Finally, the tarp was removed, and the Mets came back out to warm up all over again. I ran down to the front row along the left field foul line. It was surprisingly crowded. All Mets fans. Anderson Hernandez was playing catch with Miguel Cairo, and when he was done, I had to SHOUT his name half a dozen times to get his attention. There were people all around me, shouting for it too. Hernandez made eye contact with me from about 60 feet away and fired the ball so quickly and so hard–right to my glove–that the other fans didn’t even have a chance to reach for it. As soon as I caught it, though, there were hands all over my glove and in my face. Good thing the man with two last names has a strong arm.
I went back to the seats for the start of the game. In the top of the 1st, the Mets got a couple guys on base but didn’t score. In the bottom of the 1st, Jimmy Rollins led off with a long home run to right field and got a three-minute standing ovation. He’d extended his hitting streak to 31 games, tying Ed Delahanty’s 1899 mark for the longest in team history. Six batters later, David Bell lined out to Carlos Beltran in center field to end the inning. Beltran–and all the Mets–started jogging off the field. I ran down to the front row. Beltran headed to the 3rd base side of the dugout, but I was trapped, one section over, on the 1st base side. I watched helplessly as he tossed it into the crowd.
One inning later, Bobby Abreu made the third out by grounding out to Jacobs. This one was going to be all mine. I was already halfway down the steps by the time Jacobs stepped on the bag, and I was leaning over the dugout roof by the time he approached. I shouted his name. He looked up. I shouted again. He tossed me the ball. I was all over it. (That was #4 on the day.)
I moved down a few rows. Ben and Mike followed. The ushers saw us but didn’t care. It was that kind of night.
It was a bit chilly, but that didn’t stop me from taking off my Mets jacket. If I was going to run down to the front row again, I couldn’t let Jacobs recognize me. I decided I’d pick a different spot instead of waiting right at the bottom of the stairs.
An inning later, Pat Burrell drew a leadoff walk and Ryan Howard popped up to Cairo at 2nd base. David Bell followed by bouncing into an inning-ending 1-4-3 double play (Jae Seo to Cairo to Jacobs). I darted down the steps and slid 10 feet to my right when I reached the front row. Jacobs took the ball with him and jogged toward the dugout. Same story. I shouted his name louder than everyone else was shouting it, and I ended up with the ball. This time, however, the other fans weren’t too happy about it–and I can understand why, but the fact of the matter is that Jacobs tossed it right to me. If he’d pointed to someone else or rolled it delicately toward a kid on either side of me, I would’ve let it go. No doubt about it.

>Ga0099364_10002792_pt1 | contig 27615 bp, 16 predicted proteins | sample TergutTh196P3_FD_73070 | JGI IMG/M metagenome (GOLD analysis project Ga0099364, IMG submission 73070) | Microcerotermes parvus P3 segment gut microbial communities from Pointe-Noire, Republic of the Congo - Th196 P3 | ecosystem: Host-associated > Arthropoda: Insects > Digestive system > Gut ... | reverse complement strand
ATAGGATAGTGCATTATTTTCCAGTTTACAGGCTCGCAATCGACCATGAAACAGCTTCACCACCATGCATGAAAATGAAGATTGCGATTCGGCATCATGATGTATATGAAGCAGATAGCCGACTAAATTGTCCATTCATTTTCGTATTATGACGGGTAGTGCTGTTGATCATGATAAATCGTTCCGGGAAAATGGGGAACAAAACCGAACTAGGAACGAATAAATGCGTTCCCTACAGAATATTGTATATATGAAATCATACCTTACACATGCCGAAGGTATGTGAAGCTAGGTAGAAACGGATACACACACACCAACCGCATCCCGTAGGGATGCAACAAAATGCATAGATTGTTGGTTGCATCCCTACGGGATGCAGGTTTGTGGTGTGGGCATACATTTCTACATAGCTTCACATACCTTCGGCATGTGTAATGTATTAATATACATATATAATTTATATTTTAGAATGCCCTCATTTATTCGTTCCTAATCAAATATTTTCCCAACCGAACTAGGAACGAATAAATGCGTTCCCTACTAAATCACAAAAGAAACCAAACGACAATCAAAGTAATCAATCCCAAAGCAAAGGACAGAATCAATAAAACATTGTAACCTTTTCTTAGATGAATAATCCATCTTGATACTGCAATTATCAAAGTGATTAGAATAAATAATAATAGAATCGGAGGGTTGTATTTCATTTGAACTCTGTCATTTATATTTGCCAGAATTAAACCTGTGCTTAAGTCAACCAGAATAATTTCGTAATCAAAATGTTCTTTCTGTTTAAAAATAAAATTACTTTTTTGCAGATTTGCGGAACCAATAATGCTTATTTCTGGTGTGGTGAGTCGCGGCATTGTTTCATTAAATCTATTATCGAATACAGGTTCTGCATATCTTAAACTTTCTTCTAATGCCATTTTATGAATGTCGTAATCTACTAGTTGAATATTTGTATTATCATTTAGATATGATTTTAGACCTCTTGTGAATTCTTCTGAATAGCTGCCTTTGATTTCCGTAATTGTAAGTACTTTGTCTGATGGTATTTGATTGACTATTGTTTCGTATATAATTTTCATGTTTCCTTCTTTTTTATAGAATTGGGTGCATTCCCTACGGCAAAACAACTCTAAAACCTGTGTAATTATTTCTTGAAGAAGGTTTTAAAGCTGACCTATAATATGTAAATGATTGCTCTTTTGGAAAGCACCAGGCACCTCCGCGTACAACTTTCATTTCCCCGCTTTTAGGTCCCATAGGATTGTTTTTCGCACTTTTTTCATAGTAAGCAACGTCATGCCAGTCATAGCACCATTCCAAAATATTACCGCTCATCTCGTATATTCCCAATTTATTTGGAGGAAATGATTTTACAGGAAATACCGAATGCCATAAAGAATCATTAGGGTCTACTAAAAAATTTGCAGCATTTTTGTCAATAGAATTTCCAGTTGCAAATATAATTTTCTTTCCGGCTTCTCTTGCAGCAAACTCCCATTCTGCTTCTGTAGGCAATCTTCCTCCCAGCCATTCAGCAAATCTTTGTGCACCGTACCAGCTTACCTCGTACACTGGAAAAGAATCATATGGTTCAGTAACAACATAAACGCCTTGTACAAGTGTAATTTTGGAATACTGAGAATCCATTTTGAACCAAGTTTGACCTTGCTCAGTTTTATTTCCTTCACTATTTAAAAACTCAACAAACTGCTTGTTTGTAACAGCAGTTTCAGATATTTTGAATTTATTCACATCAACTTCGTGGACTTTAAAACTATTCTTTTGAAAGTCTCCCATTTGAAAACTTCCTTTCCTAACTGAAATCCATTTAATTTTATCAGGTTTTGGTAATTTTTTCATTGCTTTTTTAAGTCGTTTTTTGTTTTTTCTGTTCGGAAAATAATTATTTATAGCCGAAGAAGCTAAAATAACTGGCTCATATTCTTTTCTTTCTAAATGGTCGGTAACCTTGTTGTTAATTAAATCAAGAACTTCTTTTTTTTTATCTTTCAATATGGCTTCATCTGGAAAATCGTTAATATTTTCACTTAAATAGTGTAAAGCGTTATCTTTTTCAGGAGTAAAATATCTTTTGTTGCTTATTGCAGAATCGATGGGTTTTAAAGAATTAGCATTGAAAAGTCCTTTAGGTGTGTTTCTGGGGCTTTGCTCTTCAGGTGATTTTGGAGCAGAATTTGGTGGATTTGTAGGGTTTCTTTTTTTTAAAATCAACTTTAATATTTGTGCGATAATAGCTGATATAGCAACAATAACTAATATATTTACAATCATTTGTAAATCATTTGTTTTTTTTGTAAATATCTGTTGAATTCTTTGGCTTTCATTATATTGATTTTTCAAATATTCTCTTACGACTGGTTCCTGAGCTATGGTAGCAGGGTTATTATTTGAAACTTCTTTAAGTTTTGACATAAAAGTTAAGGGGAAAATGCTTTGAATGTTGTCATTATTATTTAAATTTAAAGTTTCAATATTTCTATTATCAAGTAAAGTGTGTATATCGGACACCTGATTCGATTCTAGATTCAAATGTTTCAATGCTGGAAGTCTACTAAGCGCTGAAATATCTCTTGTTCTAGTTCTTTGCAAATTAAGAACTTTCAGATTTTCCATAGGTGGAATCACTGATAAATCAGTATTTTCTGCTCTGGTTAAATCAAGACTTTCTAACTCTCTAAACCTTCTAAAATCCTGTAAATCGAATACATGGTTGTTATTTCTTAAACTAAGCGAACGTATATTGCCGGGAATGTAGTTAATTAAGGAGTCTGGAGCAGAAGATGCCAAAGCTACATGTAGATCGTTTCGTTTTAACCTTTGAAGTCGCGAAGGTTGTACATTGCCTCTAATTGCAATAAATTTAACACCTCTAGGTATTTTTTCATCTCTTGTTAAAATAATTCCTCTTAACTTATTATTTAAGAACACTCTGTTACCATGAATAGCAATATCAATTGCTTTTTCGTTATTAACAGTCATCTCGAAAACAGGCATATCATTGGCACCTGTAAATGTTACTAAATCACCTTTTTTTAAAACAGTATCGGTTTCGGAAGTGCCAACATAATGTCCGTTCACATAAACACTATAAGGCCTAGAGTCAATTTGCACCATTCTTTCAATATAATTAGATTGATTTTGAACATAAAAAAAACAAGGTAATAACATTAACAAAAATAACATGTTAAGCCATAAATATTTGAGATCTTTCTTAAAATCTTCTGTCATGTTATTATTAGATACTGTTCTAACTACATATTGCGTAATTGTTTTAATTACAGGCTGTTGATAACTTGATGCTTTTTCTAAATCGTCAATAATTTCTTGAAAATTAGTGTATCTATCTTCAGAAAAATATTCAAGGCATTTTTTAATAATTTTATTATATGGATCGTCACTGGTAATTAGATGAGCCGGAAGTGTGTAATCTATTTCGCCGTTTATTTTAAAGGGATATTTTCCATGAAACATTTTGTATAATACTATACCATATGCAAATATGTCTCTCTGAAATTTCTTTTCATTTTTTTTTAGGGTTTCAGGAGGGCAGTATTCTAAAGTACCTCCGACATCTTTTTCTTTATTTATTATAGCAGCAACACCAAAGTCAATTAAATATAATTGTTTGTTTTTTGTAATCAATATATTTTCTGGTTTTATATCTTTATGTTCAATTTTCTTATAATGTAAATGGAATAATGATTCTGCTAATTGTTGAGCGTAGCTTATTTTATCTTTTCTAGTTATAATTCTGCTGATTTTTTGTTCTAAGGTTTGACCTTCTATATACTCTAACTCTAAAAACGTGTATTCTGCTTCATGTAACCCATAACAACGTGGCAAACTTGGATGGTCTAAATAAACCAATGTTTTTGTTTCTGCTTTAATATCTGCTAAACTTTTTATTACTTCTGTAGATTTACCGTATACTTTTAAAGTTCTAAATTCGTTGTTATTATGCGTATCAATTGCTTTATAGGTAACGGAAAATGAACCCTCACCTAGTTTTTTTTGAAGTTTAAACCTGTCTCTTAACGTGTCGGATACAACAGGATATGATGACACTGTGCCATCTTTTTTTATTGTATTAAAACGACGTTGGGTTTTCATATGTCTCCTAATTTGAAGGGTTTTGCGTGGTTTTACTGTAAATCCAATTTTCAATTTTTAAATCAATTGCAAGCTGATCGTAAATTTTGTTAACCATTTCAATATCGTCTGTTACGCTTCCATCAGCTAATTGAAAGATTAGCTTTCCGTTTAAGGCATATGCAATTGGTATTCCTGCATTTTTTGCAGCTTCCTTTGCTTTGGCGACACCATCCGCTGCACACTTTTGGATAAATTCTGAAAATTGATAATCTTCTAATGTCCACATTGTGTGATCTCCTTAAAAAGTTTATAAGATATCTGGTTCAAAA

There was lots of competition at the dugout–don’t get me wrong–but it was still embarrassingly easy to have gotten two balls in two innings from the same player in the same section. It made me think…Should I NOT have gone for that second ball? Should I feel guilty about being luckier (and more strategic/obsessive in my approach) than everyone else? In the end, I didn’t stress over it because I’d done nothing wrong. It was as clean a snag as could be.
I had to change my appearance again, not only for Mr. Jacobs but to avoid being recognized by the grumbling fans. I pulled an extra tee-shirt out of my bag–the one I would’ve changed into if I’d gotten sweaty during batting practice–and threw it on. My first tee-shirt was solid white. This one was black, with some lettering on it. No coincidence.
It started raining again in the top of the 4th, and half of the remaining “fans” ran for cover in the concourse. When the stampede ended, there was an entire empty row on my left! I told Mike and Ben that because of the rain, I’d probably be able to get another ball…now, if a Mets outfielder caught the third out, I could cut through the seats to the next section.